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From Ashes to Affluence, Democracy : West Germany: ‘Miracle of Modern Age’

Times Staff Writer

It is Germany’s third attempt at democracy and, against the odds, it has worked.

Today, West Germany is easily the most affluent, visibly successful nation in Europe as well as the European cornerstone of the Atlantic Alliance.

West Germany enjoys a level of success totally beyond the comprehension of those who sat among the ashes of a defeated German Reich on the day of its collapse, 40 years ago Wednesday. That a modern, democratic German state has been firmly established within four decades is judged by those who know it best as an extraordinary achievement.

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“A miracle of the modern age,” is how U.S. Ambassador Arthur F. Burns recently described the development of democracy in West Germany.

“It’s a political wonder supported by an economic wonder,” echoed Cologne University political scientist Hans-Peter Schwarz. “It was fully unclear at the end of the 1940s whether the Germans could make democracy go.”

The Federal Republic of Germany, as West Germany is formally known, has already outlived its two democratic predecessors--the ill-fated Weimar Republic, which disintegrated into the Third Reich in 1933 after 15 years, and the Frankfurt Assembly, which lasted only nine months in the late 1840s.

Nurtured with liberal American economic aid, the fledgling Federal Republic absorbed 12 million refugees in its first decade and put German industry back on its feet. Since then, it has sailed through a series of political crises with an ease that has surprised even the Germans themselves.

But despite its admirable achievements, democratic West Germany remains trapped by its past and worried about its future.

To be sure, the physical reminders of the war’s devastation have long since disappeared. Gone are the panic and despair chalked onto countless broken walls of bombed-out cities after World War II: “Mom missing, gone to Peter’s.”

Forgotten, too, is the deprivation of the early postwar years. The people of a country that today counts obesity among its major health problems subsisted during their first postwar winter on the same amount of food that refugee officials today are trying to feed famine-stricken Ethiopians--1,550 calories a day.

Yet beneath the gloss and wealth that is modern, democratic Germany, behind the carefully polished Mercedes-Benzes and neatly manicured gardens, the psychological wreckage of those terrible years is still there.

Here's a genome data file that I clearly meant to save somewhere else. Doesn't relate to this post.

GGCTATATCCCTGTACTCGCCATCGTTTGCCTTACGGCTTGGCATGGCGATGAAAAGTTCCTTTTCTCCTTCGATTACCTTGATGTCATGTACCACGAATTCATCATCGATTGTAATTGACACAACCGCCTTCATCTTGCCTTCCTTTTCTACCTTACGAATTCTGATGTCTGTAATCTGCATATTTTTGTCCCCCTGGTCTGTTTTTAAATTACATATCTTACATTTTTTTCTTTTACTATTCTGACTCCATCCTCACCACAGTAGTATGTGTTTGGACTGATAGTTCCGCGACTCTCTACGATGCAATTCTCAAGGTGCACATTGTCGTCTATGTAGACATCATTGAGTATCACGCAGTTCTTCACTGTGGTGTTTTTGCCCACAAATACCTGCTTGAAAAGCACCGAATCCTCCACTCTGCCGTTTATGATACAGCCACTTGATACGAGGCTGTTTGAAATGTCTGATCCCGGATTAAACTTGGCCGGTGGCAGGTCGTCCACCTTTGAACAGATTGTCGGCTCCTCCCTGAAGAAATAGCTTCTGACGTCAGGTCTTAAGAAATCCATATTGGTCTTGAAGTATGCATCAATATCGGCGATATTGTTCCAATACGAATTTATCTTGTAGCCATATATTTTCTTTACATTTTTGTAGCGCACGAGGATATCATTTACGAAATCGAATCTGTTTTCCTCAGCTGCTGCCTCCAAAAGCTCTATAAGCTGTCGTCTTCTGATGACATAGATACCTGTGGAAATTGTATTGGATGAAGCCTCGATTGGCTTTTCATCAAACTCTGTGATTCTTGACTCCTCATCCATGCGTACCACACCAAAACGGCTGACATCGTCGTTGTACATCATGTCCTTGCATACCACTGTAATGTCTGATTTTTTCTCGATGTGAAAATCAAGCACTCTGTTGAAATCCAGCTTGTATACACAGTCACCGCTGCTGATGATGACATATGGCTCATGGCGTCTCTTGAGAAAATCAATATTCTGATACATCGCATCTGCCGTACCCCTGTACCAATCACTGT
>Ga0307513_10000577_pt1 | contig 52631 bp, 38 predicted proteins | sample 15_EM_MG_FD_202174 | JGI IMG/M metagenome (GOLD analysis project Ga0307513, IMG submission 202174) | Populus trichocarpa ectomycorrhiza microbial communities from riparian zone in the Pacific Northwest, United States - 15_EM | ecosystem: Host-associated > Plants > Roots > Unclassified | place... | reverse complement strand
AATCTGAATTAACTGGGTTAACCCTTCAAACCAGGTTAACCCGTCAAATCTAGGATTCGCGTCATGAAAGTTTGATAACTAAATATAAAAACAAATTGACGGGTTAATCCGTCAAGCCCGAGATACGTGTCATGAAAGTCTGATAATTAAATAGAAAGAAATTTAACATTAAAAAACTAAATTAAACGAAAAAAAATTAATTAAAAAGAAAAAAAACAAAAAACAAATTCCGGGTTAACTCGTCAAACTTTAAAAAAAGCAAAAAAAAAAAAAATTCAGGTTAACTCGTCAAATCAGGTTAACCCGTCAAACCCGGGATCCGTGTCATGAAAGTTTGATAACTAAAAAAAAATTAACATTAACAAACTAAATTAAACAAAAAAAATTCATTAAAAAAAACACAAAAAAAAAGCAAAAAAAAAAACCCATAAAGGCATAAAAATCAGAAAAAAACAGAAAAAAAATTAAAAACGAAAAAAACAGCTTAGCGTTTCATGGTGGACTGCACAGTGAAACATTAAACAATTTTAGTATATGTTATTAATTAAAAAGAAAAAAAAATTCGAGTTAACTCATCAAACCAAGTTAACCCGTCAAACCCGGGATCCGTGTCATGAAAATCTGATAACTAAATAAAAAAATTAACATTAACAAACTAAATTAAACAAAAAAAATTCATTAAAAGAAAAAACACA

“I still live with guilt,” noted German-born historian Juergen C. Hess, now living in Amsterdam. “I live under the shadow of it all.”

Hess spoke for many of his generation, though most of them were far too young to have had any direct involvement in the Third Reich.

But more than guilt, there is an inner confusion and disorientation born of Germany’s past that clouds the country’s visible success and, in the longer term, poses serious questions about its future.

Defeat or Liberation?

West Germans have yet to come to grips with their past. What happened to Germany 40 years ago continues to to be a matter of emotional public controversy. Were the Germans freed from tyranny by the Allies or were they conquered?

In the spotlight of the 40th anniversary commemorations, the issue has virtually split along party lines, with Social Democrats tending to stress the liberation argument, while conservative Christian Democrats view the events of 1945 more in terms of military defeat.

Making matters worse, the debate for years was carried on in ignorance, with the history of the Nazi era de-emphasized in schools and the Holocaust a taboo subject in most homes.

Only in the last five years have West Germans launched their own intensive look into history. But even last month, when the Bundestag considered a bill to make it an offense to lie about the Holocaust, only a watered-down version passed.

Equal uncertainty persists about the future. Is the Federal Republic still a temporary segment of a greater Germany as stated in its constitution? Or have events and its own success made it a nation-state in its own right?

The 2 Germanys

Germany has been divided since 1949, when the French, British and American zones of occupied Germany became the independent Federal Republic and Moscow responded a few weeks later by transforming its zone into East Germany, the part of the prewar nation that failed to develop democracy.

And reunification of the two Germanys seems more remote now than it did then.

Yet, when former Defense Minister Hans Apel declared last year during a television interview that the question of German reunification was “closed” for the foreseeable future, he touched off a political furor that took weeks to die down. Reunification remains a political touchstone here--enshrined in the constitution, desired by most Germans, supported by all political parties.

Still, those who shouted loudest about Apel’s remarks had no plausible answers themselves about how to achieve reunification.

An equally emotional debate followed earlier this year over possible German claims over land lost mainly to Poland and the Soviet Union during the last war.

The turmoil of 20th Century Germany has left the young democracy with only tentatively rooted values and its citizens with a collective angst only slightly diminished by four decades of peace and freedom.

Persistent Inner Worry

And, despite West Germany’s robust image, an inner worry raises persistent doubts about its ability to survive the strain.